Community health centers curb costs and lower mortality among the elderly
November 13, 2014
ANN ARBOR—Federally funded community health centers that provide medical care to underserved communities sharply reduced mortality rates at low cost, according to a new study.
“Mortality rates dropped 7-to-13 percent among individuals 50 and older after CHCs started operating,” said Martha Bailey, a research associate professor at the University of Michigan Institute for Social Research. “CHCs also cut the mortality gap between the poor and nonpoor in that age group by 20-to-40 percent.”(Download/view PDF of the study.)
Community health centers, or CHCs, have recently taken on greater importance as part of the U.S. health care system with the recent $11 billion expansion of the program under the 2010 Affordable Care Act, Bailey said. Although CHCs have generally been thought to improve health care access and rein in costs, there has been limited evidence to support that.
The research focused on the CHCs first funded from 1965 to 1974, because the program’s early expansion presents a unique opportunity to use a research design that emulates an experiment.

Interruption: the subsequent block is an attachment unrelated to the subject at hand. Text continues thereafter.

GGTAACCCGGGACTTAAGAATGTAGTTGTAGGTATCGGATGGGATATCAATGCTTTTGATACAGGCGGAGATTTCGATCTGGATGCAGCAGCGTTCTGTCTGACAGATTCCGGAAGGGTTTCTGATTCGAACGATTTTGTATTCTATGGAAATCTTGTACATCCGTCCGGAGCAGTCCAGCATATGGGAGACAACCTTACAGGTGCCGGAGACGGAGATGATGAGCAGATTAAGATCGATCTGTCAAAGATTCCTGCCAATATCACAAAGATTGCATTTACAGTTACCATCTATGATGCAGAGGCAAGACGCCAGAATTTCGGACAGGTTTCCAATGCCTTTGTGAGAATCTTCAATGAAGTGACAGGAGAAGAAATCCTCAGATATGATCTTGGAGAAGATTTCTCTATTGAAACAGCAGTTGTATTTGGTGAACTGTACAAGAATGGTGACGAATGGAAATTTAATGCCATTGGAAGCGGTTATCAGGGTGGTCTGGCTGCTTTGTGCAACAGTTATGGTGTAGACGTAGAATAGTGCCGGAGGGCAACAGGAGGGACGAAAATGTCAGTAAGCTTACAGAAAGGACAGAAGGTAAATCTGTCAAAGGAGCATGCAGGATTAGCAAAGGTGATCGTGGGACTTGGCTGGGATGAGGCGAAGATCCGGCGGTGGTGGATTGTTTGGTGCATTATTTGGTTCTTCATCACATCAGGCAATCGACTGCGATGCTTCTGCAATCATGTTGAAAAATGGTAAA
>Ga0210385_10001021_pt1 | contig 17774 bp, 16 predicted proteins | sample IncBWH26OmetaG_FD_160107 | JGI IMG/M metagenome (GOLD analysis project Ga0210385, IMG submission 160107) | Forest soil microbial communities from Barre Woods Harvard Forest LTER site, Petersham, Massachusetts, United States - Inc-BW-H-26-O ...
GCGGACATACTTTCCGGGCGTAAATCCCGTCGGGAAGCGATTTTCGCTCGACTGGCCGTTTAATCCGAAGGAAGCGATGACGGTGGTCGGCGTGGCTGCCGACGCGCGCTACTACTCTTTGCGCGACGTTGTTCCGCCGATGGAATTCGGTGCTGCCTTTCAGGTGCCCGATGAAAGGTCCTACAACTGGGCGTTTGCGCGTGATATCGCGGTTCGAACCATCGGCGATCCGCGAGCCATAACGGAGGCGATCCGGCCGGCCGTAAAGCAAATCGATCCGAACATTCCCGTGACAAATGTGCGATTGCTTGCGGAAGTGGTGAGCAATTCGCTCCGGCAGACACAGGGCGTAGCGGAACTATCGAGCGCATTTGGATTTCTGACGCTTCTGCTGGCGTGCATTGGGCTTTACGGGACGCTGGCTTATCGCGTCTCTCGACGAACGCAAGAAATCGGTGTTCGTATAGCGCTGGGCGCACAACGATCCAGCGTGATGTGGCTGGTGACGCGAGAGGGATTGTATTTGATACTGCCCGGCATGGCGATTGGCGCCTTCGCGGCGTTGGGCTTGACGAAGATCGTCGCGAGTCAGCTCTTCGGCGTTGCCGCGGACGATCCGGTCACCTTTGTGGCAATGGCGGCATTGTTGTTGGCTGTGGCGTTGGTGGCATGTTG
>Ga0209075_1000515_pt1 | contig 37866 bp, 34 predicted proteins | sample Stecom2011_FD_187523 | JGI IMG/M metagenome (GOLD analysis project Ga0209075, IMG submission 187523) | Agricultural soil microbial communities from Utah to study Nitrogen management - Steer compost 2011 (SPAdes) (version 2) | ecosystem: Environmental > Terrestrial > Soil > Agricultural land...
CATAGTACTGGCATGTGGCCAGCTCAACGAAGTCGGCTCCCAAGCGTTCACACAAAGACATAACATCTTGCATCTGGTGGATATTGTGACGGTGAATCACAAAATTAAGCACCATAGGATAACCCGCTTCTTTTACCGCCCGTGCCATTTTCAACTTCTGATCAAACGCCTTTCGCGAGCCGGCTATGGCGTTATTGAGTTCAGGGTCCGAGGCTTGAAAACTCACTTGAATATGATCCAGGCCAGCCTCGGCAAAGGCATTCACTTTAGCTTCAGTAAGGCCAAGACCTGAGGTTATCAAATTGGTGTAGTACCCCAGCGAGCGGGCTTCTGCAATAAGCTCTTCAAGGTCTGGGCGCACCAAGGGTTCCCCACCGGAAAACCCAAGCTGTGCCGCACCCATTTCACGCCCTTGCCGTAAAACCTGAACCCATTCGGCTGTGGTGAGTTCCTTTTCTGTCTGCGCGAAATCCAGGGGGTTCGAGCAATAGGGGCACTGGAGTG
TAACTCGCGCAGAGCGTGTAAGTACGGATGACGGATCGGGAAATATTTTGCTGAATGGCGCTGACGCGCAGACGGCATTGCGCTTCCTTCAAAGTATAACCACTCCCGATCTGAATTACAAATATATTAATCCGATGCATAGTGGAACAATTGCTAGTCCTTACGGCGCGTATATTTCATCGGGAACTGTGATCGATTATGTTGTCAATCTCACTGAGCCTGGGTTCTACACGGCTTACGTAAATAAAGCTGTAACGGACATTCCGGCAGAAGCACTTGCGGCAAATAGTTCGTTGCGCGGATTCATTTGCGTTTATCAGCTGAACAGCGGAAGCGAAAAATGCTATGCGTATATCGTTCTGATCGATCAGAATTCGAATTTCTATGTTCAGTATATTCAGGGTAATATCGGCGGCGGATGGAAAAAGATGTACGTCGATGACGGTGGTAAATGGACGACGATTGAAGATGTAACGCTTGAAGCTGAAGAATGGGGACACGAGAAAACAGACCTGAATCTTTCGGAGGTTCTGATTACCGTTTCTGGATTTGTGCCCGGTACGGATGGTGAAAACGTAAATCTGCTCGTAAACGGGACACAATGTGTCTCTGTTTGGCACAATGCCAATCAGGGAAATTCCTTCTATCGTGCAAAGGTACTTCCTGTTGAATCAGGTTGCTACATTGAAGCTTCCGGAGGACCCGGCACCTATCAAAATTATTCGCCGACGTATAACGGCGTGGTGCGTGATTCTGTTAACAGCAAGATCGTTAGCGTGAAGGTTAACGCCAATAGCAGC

The study found a significant and large impact for older patients who already had health insurance through Medicare.
“This is significant,” Bailey said, “because it indicates that subsidies for supporting services can have large effects for individuals with good insurance.”
The greatest reductions were for deaths due to cardiovascular problems. Testing for, treating and managing hypertension, a common ailment among the elderly, likely played an important role, she said.
CHCs also performed well in the area of costs. Within the first 10 years of operation, CHCs saved the lives of 81,644 individuals 50 and older, with a cost-per-year-of-life ratio—the cost of the intervention divided by the number of years of life saved—of about $54,000. By contrast, Medicare’s cost-per-year-of-life ratio was at least three times as large.
“We expect the actual benefits of increasing access to medical services are even greater because mortality alone doesn’t touch on changes in illness, disability and other gains in health and well-being,” Bailey said. “But the research we’ve done so far already indicates that CHCs achieved reductions in mortality at significantly lower cost—particularly for the elderly—than large public insurance programs.”
The U-M study was the first to consider the longer-term impacts of CHCs on mortality rates, and to examine effects by age group, race and population density. Further studies are needed to determine whether CHCs offer the same health benefits and cost savings today, and whether they benefit younger members of the population.
Bailey’s co-author was Andrew Goodman-Bacon, the Robert Wood Johnson Scholar in Health Policy at the University of California Berkeley. The study was published by the National Bureau of Economic Research.